The New York Times this week carries a story about a type of heart surgery former Vice President Dick Cheney recently underwent. Cheney is currently recovering from a procedure that involved doctors installing a ventricular assist device to keep his heart pumping. NYT reports that this kind of pump is being given to a growing number of people with severe heart failure. Having suffered five heart attacks (the first when he was 37-years-old), Cheney has undergone surgeries for a quadruple by-pass, coronary artery stenting, urgent coronary balloon angioplasty, and the implantation of an implantable cardioverter-defibrillator.
The particular model Cheney has is about the size of a D battery, is powered by batteries that are about 4-by-6 inches and connected by a wire that goes through the skin. Though it's not a cure and doesn't replace the heart (the pump usually acts as a temporary solution while waiting for a donor heart), it does have a unique side effect on the patient it's implanted in. According to NYT, because it pushes blood continuously, most patients with this kind of implant don't have a pulse.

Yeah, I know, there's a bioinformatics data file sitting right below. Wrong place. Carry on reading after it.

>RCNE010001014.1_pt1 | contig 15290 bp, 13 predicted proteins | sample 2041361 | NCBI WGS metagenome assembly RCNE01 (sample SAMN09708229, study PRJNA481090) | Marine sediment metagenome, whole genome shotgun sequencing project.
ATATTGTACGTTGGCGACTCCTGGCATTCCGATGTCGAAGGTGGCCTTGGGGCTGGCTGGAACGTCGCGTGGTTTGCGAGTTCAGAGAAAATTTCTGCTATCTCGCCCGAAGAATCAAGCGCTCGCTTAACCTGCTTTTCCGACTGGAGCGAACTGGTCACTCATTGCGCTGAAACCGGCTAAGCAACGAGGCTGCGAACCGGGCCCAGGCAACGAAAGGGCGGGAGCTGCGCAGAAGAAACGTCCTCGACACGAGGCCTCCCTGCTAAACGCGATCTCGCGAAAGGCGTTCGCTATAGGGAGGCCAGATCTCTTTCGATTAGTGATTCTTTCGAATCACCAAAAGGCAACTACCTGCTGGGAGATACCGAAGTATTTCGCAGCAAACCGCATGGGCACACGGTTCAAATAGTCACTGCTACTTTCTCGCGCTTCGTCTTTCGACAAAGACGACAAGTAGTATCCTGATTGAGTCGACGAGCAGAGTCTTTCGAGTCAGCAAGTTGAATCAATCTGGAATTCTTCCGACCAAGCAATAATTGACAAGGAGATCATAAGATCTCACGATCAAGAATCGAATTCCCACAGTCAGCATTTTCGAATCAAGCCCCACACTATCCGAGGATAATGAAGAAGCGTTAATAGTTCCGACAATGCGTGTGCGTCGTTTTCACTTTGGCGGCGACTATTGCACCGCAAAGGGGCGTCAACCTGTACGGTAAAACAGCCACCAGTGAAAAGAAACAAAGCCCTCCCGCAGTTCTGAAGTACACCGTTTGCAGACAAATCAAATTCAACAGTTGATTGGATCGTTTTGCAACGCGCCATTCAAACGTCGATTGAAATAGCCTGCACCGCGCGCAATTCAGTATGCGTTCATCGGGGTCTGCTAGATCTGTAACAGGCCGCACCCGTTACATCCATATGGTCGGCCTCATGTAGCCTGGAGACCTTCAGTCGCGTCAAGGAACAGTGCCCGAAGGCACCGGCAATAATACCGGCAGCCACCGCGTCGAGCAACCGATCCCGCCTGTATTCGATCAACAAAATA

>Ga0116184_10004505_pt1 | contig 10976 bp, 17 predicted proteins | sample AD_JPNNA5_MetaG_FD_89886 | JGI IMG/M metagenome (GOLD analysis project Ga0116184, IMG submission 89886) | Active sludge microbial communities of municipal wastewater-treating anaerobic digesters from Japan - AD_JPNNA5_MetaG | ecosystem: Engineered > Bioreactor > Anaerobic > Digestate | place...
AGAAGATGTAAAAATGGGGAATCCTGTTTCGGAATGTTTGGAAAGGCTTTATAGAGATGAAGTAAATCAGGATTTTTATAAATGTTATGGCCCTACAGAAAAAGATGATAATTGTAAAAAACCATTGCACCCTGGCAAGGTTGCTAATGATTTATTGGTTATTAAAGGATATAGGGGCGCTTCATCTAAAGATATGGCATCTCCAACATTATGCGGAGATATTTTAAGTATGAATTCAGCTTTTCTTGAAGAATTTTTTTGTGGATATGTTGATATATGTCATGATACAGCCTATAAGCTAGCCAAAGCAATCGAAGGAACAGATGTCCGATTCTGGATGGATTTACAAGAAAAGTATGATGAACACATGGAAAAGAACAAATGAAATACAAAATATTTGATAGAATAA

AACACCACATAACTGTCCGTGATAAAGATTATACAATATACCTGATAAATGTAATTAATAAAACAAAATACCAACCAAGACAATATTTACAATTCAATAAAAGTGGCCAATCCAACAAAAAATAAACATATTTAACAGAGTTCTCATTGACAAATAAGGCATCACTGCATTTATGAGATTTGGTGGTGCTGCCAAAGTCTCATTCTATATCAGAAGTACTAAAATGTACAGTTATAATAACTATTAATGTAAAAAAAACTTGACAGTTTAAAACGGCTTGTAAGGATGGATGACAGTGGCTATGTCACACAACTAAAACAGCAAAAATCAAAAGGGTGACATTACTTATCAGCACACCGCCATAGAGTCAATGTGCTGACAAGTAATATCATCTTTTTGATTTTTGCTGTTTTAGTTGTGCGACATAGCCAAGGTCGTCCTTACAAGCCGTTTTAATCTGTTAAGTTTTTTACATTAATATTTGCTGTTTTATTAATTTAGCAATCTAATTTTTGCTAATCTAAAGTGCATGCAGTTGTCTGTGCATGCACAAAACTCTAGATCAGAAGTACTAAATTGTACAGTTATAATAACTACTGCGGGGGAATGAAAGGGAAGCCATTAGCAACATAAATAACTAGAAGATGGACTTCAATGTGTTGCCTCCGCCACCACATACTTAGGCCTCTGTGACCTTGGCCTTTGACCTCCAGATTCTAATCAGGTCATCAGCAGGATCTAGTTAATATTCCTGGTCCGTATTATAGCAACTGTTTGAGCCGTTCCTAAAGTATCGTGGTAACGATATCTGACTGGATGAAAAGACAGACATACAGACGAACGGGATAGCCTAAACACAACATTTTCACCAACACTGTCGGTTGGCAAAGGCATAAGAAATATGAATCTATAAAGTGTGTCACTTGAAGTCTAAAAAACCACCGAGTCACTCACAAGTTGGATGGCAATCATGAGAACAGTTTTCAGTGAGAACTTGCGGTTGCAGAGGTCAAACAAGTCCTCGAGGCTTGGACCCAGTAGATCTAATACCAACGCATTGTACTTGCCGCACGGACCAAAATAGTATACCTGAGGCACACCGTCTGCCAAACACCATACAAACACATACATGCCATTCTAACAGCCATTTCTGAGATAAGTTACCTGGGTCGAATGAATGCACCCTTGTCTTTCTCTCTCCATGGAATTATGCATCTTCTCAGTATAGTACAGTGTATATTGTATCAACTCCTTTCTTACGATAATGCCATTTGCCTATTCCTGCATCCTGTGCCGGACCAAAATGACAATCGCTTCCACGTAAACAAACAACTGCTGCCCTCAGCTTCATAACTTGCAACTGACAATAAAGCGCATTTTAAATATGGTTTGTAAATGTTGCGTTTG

In case of medical emergencies, Mr. Cheney will have to wear a special bracelet highlighting why he doesn't have a pulse like the rest of us.
Read more about these kinds of implants on the New York Times.